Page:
Making a Toothy Debut with Death Machine (1994)

June 24, 2020 | By

That is does…

Before I get to the Editor’s Blog, thanks for your patience as it took a while to start posting reviews this month. I decided to overhaul three sites, with focusing on film reviews & podcasts, Big Head Amusements on filmmaking and detailing my work using vintage analogue video gear + custom video services (digital transfers, visualizations of audio using vintage test scopes and colorizers, and digital-to-analogue effects processing), and a former online C.V. into a site to showcase voice work.

The last is still under construction, but the others are getting close to being reorganized, and the site servers also needed to have hosting updates. For the record, though, I hate the latest Word Press update, which adds more steps to previously simple maneuvers, and for whatever reason, strips the code for a clean line between text and graphics ( ) in both new and old posts.

So, after all this mucking around is a review of Stephen Norrington’s Death Machine (1994). A friend passed on the VHS tape after I saw the sneak preview of Blade (1998), Norrington’s breakthrough film within a very sparse career as director.

The tape was pushed on me as another ‘You should see this. The first two-thirds are slow, but the last half hour is fucking incredible,’ and in most cases my friend knew my tastes, and what I would generally embrace as part of my own batch of must-have cult films.

At the time, I didn’t care for the first segments – they were slow – but that finale was and still is insane, and shows Norrington’s fine work in practical visual effects. Death Machine is a mash-up of other plot elements from bigger budgeted productions (and yes, I go through them in the review), but none of that seems to matter; like The Lost World: Jurassic Park (1997) was really just a movie about dinosaurs eating people (plus one blatant Godzilla rampage riff), Norrington’s opus is the mangling of humans when a killer robot controlled by bonkers Brad Dourif is on the loose in a corporate headquarters. Ely Pouget really carries the film through some rough dialogue and juvenile humour, and she provides a necessary grounding to Dourif’s weirdest performance on film.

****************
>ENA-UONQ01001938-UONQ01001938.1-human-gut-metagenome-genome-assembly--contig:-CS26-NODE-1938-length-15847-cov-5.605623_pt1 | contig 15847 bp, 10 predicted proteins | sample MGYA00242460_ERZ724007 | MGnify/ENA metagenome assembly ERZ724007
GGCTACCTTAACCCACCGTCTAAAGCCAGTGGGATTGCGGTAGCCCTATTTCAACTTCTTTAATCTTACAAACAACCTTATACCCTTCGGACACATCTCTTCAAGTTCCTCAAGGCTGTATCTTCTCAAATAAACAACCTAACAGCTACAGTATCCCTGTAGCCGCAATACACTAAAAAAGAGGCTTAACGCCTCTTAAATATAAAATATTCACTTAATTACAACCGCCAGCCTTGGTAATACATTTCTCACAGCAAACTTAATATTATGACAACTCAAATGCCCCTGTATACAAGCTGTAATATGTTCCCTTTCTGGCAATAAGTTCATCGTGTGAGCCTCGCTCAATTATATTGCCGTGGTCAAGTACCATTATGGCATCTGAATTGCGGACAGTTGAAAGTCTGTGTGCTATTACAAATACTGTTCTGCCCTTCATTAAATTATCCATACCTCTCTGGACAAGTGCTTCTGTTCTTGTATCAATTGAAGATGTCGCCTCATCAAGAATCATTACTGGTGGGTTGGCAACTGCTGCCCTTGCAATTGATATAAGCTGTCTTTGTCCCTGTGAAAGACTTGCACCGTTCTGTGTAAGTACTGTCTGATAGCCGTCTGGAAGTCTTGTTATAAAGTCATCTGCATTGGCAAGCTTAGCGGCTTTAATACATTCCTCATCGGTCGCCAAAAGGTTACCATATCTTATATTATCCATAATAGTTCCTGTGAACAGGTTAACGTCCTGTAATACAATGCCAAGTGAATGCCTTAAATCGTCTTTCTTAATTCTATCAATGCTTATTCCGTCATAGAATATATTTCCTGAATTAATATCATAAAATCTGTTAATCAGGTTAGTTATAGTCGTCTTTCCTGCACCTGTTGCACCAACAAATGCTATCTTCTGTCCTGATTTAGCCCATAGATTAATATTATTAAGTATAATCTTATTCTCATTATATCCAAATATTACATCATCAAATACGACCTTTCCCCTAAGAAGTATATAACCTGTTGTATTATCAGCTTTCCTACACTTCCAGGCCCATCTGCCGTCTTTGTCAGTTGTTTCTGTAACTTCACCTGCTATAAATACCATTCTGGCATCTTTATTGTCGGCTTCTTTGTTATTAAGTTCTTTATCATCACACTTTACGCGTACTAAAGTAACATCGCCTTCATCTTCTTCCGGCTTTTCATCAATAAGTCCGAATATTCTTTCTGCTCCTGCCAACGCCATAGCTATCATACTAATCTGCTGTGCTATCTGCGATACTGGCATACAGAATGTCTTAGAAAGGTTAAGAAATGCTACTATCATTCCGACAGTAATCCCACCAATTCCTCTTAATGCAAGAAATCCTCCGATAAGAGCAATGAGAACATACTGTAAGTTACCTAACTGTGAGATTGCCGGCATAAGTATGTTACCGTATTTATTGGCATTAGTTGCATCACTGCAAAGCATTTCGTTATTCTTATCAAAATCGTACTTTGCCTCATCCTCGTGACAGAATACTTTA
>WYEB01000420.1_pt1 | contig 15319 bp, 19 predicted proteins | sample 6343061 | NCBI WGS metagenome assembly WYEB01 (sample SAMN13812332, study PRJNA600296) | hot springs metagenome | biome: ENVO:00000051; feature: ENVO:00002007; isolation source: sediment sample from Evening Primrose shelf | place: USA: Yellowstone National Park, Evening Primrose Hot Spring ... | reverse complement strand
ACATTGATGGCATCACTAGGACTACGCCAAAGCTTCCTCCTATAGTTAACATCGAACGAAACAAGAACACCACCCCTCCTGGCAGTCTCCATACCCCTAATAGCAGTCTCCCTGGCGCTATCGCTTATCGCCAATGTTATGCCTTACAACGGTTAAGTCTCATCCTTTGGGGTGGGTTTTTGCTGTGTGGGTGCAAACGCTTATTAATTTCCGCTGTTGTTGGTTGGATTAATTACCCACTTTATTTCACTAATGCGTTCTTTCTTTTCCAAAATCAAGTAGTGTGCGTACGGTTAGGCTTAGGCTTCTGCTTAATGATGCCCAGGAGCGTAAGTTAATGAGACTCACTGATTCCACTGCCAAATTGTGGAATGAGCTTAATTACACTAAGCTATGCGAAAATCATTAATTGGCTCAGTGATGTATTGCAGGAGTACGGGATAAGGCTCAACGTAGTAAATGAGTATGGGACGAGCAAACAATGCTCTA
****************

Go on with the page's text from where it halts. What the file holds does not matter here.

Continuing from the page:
That preview screening of Blade is still a highpoint at a time when Yonge & St. Clair still had great cinemas in walking distance from the subway, collections of affordable apartments, and fine restaurants murdered in later years by developers. Blade premiered at The Hyland (wholly eradicated), and had the best sound system in the city alongside The Eglington (now an events venue), The York Cinemas (soon an ignominiously transformed gym & yoga place, then razed for another condo banality), The Uptown (closed for bullshit reasons, ripped open, and now the site of condo banality and a Rogers shop, the latter ‘preserving’ the original ‘façade’ of the former live theatre and single screen cinema), and The University (the façade remained bolted to steel girders for years when original condo plans went bust in the 1990s, after which the façade was repurposed for a now-gone Pottery Barn, and the adjoining land used for one of Toronto’s best examples of ugly 1990s urban architecture).

I can accept movie theatres being threatened by a lethal pandemic, but glass condos, a Shopper’s Drug Mart, and yoga seems inane, but there you go. If Blade should become available in a 4K DCP, just go, because one aspect The Hyland embellished was the sound of the film mix, and big pounding bass for dance music, Mark Isham’s synth score, and action sound effects.

As for Death Machine, I’d also go because it’s weirdly fun, and every now & then slow spots are either counterbalanced with moist sleaze (Dourif) or a nasty mangling – hints of the carnage in the finale.


An Alienesque moment in DEATH MACHINE (1994), and perhaps the loudest, most gloriously bass-ramming sequence in the film.


As for the return of cinemas during this wretched pandemic, the industry is clearly going through its own turmoil where allowable audience sizes in venues permitted to open are barely (if at all) profitable.

Every city’s lost businesses with character and diversity, each offering opportunities of escapism, fun, social engagements, and relaxing that can’t be equally replaced or easily rebuilt once gone.

When things do return in careful steps and this insidious bug is tempered by a vaccine, cherish and support the businesses and social activities which have special meaning to you, because the last 3 months have been terrible, and what lies ahead for possibly another year will not be comforting.

We’ll have some wiggle room as we flutter between the categorized phases and follow-up waves, but the hidden emotional and psychological scars of this pandemic will eventually manifest, and people and governments will need to be supportive in every manner.

The sting will linger for a long time.

Coming next: Severin dishes out more restored uncut Jess Franco with the really solid Sadean Cries of Pleasure (1982), and Night of Open Sex (1983), or what Francophilian Stephen Thrower calls an example of the director’s “tone collages.” It is, and it’s nuts.

Also in the works is a review of Cult Epics’ latest elegant book, Women of the Sun: Bunny Yeager in Mexico, of which details can be found at the label’s website and original Kickstarter page.


Mark R. Hasan, Editor

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